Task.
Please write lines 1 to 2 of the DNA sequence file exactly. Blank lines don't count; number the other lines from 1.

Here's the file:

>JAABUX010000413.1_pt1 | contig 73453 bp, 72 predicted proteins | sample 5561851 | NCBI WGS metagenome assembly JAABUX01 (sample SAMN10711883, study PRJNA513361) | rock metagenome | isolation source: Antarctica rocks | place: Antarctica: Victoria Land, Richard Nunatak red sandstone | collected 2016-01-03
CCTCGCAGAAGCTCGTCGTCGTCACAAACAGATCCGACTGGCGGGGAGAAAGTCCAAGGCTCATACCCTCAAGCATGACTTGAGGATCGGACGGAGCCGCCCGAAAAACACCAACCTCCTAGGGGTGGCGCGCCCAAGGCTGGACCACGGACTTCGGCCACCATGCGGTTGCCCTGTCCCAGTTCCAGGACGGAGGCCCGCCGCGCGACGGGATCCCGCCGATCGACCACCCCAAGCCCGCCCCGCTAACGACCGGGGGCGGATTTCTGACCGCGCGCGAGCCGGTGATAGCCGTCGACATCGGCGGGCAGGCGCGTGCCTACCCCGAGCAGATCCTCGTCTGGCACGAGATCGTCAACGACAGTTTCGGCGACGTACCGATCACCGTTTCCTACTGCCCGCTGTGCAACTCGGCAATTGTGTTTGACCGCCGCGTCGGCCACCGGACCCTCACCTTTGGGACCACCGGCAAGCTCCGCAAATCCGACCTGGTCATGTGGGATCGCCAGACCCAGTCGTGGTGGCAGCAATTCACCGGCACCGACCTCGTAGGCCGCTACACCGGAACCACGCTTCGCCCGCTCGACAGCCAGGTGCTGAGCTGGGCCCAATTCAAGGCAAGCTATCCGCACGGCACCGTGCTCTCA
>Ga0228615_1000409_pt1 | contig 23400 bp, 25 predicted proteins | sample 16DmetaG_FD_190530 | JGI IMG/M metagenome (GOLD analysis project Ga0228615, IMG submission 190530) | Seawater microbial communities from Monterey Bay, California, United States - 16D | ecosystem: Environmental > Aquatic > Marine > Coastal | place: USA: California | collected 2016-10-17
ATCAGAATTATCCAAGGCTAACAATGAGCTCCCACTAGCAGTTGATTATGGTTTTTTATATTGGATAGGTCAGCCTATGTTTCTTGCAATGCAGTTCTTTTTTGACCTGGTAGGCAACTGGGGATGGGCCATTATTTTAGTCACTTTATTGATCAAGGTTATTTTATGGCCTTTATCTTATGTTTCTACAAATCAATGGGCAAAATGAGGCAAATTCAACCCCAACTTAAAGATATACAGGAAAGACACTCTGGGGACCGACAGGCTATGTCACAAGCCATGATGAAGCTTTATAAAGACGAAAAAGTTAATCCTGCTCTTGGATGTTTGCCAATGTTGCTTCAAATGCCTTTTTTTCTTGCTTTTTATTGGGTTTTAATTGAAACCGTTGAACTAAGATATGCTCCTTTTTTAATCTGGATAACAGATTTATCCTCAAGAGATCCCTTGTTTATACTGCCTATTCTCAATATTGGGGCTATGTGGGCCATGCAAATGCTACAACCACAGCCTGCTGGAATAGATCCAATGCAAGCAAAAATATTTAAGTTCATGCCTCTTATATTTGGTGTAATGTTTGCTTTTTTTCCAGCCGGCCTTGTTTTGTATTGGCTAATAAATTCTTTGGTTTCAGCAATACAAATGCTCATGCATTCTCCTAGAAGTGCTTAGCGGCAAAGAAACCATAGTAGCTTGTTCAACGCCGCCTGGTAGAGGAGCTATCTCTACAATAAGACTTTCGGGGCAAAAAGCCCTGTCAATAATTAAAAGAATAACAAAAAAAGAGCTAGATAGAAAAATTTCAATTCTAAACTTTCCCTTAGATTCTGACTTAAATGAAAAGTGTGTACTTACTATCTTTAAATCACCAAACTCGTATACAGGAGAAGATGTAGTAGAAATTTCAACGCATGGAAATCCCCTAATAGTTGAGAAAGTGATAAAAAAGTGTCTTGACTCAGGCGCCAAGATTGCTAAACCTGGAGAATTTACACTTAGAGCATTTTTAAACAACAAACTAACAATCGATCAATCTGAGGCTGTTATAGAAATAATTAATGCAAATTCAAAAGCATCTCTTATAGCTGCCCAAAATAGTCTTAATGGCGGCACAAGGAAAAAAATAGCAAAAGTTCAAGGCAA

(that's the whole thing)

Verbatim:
>JAABUX010000413.1_pt1 | contig 73453 bp, 72 predicted proteins | sample 5561851 | NCBI WGS metagenome assembly JAABUX01 (sample SAMN10711883, study PRJNA513361) | rock metagenome | isolation source: Antarctica rocks | place: Antarctica: Victoria Land, Richard Nunatak red sandstone | collected 2016-01-03
CCTCGCAGAAGCTCGTCGTCGTCACAAACAGATCCGACTGGCGGGGAGAAAGTCCAAGGCTCATACCCTCAAGCATGACTTGAGGATCGGACGGAGCCGCCCGAAAAACACCAACCTCCTAGGGGTGGCGCGCCCAAGGCTGGACCACGGACTTCGGCCACCATGCGGTTGCCCTGTCCCAGTTCCAGGACGGAGGCCCGCCGCGCGACGGGATCCCGCCGATCGACCACCCCAAGCCCGCCCCGCTAACGACCGGGGGCGGATTTCTGACCGCGCGCGAGCCGGTGATAGCCGTCGACATCGGCGGGCAGGCGCGTGCCTACCCCGAGCAGATCCTCGTCTGGCACGAGATCGTCAACGACAGTTTCGGCGACGTACCGATCACCGTTTCCTACTGCCCGCTGTGCAACTCGGCAATTGTGTTTGACCGCCGCGTCGGCCACCGGACCCTCACCTTTGGGACCACCGGCAAGCTCCGCAAATCCGACCTGGTCATGTGGGATCGCCAGACCCAGTCGTGGTGGCAGCAATTCACCGGCACCGACCTCGTAGGCCGCTACACCGGAACCACGCTTCGCCCGCTCGACAGCCAGGTGCTGAGCTGGGCCCAATTCAAGGCAAGCTATCCGCACGGCACCGTGCTCTCA